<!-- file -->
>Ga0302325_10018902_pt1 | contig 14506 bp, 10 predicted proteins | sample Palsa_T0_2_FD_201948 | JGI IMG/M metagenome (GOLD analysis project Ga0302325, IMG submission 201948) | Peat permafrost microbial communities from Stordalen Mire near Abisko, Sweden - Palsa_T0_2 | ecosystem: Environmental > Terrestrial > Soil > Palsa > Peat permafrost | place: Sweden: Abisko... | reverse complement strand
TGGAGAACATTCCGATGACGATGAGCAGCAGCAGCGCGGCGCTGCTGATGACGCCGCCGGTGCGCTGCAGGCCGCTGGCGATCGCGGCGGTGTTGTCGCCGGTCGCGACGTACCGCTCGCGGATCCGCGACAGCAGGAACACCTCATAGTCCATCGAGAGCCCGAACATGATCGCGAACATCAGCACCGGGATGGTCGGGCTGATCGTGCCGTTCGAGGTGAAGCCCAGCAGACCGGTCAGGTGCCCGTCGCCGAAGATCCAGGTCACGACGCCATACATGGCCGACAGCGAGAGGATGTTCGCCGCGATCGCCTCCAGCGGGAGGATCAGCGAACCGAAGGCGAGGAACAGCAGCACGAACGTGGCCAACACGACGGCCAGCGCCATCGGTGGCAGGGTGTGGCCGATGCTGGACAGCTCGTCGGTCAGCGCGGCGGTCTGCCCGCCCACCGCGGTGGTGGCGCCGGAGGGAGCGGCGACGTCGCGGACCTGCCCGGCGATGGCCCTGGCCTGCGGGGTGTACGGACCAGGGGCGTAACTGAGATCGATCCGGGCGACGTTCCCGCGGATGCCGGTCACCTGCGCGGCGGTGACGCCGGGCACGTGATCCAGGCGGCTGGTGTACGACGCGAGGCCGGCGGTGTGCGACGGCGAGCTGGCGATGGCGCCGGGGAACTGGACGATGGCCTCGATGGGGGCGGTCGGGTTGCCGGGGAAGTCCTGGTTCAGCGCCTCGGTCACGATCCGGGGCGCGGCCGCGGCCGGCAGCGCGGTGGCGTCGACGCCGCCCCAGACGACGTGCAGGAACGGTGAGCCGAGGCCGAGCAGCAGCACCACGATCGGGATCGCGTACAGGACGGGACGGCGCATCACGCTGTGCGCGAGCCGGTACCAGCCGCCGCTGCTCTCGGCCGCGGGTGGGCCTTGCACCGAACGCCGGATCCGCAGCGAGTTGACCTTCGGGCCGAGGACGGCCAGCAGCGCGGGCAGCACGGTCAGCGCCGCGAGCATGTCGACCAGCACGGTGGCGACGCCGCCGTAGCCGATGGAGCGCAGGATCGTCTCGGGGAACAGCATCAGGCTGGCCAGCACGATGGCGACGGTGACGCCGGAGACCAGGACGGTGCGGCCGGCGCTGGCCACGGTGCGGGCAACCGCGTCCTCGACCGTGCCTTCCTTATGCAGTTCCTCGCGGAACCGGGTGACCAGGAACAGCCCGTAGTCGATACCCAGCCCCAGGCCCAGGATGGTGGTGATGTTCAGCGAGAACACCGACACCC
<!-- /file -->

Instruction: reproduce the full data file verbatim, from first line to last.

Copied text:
>Ga0302325_10018902_pt1 | contig 14506 bp, 10 predicted proteins | sample Palsa_T0_2_FD_201948 | JGI IMG/M metagenome (GOLD analysis project Ga0302325, IMG submission 201948) | Peat permafrost microbial communities from Stordalen Mire near Abisko, Sweden - Palsa_T0_2 | ecosystem: Environmental > Terrestrial > Soil > Palsa > Peat permafrost | place: Sweden: Abisko... | reverse complement strand
TGGAGAACATTCCGATGACGATGAGCAGCAGCAGCGCGGCGCTGCTGATGACGCCGCCGGTGCGCTGCAGGCCGCTGGCGATCGCGGCGGTGTTGTCGCCGGTCGCGACGTACCGCTCGCGGATCCGCGACAGCAGGAACACCTCATAGTCCATCGAGAGCCCGAACATGATCGCGAACATCAGCACCGGGATGGTCGGGCTGATCGTGCCGTTCGAGGTGAAGCCCAGCAGACCGGTCAGGTGCCCGTCGCCGAAGATCCAGGTCACGACGCCATACATGGCCGACAGCGAGAGGATGTTCGCCGCGATCGCCTCCAGCGGGAGGATCAGCGAACCGAAGGCGAGGAACAGCAGCACGAACGTGGCCAACACGACGGCCAGCGCCATCGGTGGCAGGGTGTGGCCGATGCTGGACAGCTCGTCGGTCAGCGCGGCGGTCTGCCCGCCCACCGCGGTGGTGGCGCCGGAGGGAGCGGCGACGTCGCGGACCTGCCCGGCGATGGCCCTGGCCTGCGGGGTGTACGGACCAGGGGCGTAACTGAGATCGATCCGGGCGACGTTCCCGCGGATGCCGGTCACCTGCGCGGCGGTGACGCCGGGCACGTGATCCAGGCGGCTGGTGTACGACGCGAGGCCGGCGGTGTGCGACGGCGAGCTGGCGATGGCGCCGGGGAACTGGACGATGGCCTCGATGGGGGCGGTCGGGTTGCCGGGGAAGTCCTGGTTCAGCGCCTCGGTCACGATCCGGGGCGCGGCCGCGGCCGGCAGCGCGGTGGCGTCGACGCCGCCCCAGACGACGTGCAGGAACGGTGAGCCGAGGCCGAGCAGCAGCACCACGATCGGGATCGCGTACAGGACGGGACGGCGCATCACGCTGTGCGCGAGCCGGTACCAGCCGCCGCTGCTCTCGGCCGCGGGTGGGCCTTGCACCGAACGCCGGATCCGCAGCGAGTTGACCTTCGGGCCGAGGACGGCCAGCAGCGCGGGCAGCACGGTCAGCGCCGCGAGCATGTCGACCAGCACGGTGGCGACGCCGCCGTAGCCGATGGAGCGCAGGATCGTCTCGGGGAACAGCATCAGGCTGGCCAGCACGATGGCGACGGTGACGCCGGAGACCAGGACGGTGCGGCCGGCGCTGGCCACGGTGCGGGCAACCGCGTCCTCGACCGTGCCTTCCTTATGCAGTTCCTCGCGGAACCGGGTGACCAGGAACAGCCCGTAGTCGATACCCAGCCCCAGGCCCAGGATGGTGGTGATGTTCAGCGAGAACACCGACACCC